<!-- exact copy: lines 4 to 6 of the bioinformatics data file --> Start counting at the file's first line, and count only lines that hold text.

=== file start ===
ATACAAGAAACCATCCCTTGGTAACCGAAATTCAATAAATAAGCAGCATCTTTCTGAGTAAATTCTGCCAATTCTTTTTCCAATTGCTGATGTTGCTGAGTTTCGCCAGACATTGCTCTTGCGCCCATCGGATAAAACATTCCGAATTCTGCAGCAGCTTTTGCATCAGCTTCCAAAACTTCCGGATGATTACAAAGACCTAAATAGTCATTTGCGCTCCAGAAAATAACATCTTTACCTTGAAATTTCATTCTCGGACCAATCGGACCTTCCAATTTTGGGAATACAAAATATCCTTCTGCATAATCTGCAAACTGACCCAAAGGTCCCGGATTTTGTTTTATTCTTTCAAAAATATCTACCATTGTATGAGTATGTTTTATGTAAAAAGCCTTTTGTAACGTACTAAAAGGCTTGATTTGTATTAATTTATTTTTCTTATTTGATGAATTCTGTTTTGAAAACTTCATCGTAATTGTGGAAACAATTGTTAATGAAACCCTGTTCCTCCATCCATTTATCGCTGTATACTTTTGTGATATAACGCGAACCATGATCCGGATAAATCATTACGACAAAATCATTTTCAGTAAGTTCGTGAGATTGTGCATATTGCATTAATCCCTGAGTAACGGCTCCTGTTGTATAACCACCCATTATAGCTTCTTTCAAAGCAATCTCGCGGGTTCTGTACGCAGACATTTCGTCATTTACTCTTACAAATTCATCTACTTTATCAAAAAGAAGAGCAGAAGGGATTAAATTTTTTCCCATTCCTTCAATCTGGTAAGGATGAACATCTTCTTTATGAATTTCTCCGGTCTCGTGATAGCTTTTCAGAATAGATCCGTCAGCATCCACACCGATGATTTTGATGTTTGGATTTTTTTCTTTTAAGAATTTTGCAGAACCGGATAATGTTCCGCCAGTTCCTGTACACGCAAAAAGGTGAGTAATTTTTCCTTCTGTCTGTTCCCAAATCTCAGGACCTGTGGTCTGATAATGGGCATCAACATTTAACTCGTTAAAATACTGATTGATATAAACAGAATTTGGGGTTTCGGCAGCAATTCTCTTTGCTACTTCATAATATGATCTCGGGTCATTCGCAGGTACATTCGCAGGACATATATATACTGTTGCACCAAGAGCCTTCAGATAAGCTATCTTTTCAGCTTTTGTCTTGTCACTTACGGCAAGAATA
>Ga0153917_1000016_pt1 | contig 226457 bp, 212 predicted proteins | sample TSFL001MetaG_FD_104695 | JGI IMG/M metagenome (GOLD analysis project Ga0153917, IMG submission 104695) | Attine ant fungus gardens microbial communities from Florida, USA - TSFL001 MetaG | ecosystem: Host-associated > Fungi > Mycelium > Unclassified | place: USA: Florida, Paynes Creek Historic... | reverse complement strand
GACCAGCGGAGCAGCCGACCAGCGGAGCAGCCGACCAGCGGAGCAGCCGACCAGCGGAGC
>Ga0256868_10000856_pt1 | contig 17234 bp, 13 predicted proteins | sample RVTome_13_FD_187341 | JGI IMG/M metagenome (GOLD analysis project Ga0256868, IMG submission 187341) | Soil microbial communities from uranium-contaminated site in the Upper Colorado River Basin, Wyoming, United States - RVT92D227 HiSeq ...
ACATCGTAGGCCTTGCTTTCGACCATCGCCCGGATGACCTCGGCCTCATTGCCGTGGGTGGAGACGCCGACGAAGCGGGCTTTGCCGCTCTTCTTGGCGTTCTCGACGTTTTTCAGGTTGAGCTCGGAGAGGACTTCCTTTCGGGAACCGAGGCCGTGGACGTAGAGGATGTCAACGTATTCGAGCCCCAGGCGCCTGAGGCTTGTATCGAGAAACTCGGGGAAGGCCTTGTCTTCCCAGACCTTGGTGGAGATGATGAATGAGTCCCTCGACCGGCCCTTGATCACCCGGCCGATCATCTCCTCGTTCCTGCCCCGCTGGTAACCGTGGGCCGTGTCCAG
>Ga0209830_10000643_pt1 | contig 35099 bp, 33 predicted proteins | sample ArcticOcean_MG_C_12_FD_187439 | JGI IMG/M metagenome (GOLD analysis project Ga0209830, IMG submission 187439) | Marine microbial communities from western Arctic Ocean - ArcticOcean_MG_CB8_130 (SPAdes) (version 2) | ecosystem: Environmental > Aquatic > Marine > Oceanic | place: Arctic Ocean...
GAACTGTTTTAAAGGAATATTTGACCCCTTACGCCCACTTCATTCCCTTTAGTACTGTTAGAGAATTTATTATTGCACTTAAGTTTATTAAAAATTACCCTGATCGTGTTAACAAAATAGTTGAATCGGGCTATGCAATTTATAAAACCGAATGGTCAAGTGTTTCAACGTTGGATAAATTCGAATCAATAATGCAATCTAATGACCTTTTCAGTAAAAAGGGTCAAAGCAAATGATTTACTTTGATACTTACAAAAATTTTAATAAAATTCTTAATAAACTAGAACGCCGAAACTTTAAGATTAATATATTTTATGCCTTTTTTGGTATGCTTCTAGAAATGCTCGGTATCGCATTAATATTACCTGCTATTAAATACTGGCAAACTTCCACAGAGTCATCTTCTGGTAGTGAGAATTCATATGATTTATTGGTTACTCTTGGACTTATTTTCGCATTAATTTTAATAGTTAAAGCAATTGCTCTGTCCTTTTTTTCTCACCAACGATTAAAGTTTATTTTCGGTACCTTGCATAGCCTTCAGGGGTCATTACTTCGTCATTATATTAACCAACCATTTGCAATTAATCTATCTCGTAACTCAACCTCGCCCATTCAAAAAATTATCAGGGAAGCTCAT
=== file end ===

>Ga0256868_10000856_pt1 | contig 17234 bp, 13 predicted proteins | sample RVTome_13_FD_187341 | JGI IMG/M metagenome (GOLD analysis project Ga0256868, IMG submission 187341) | Soil microbial communities from uranium-contaminated site in the Upper Colorado River Basin, Wyoming, United States - RVT92D227 HiSeq ...
ACATCGTAGGCCTTGCTTTCGACCATCGCCCGGATGACCTCGGCCTCATTGCCGTGGGTGGAGACGCCGACGAAGCGGGCTTTGCCGCTCTTCTTGGCGTTCTCGACGTTTTTCAGGTTGAGCTCGGAGAGGACTTCCTTTCGGGAACCGAGGCCGTGGACGTAGAGGATGTCAACGTATTCGAGCCCCAGGCGCCTGAGGCTTGTATCGAGAAACTCGGGGAAGGCCTTGTCTTCCCAGACCTTGGTGGAGATGATGAATGAGTCCCTCGACCGGCCCTTGATCACCCGGCCGATCATCTCCTCGTTCCTGCCCCGCTGGTAACCGTGGGCCGTGTCCAG
>Ga0209830_10000643_pt1 | contig 35099 bp, 33 predicted proteins | sample ArcticOcean_MG_C_12_FD_187439 | JGI IMG/M metagenome (GOLD analysis project Ga0209830, IMG submission 187439) | Marine microbial communities from western Arctic Ocean - ArcticOcean_MG_CB8_130 (SPAdes) (version 2) | ecosystem: Environmental > Aquatic > Marine > Oceanic | place: Arctic Ocean...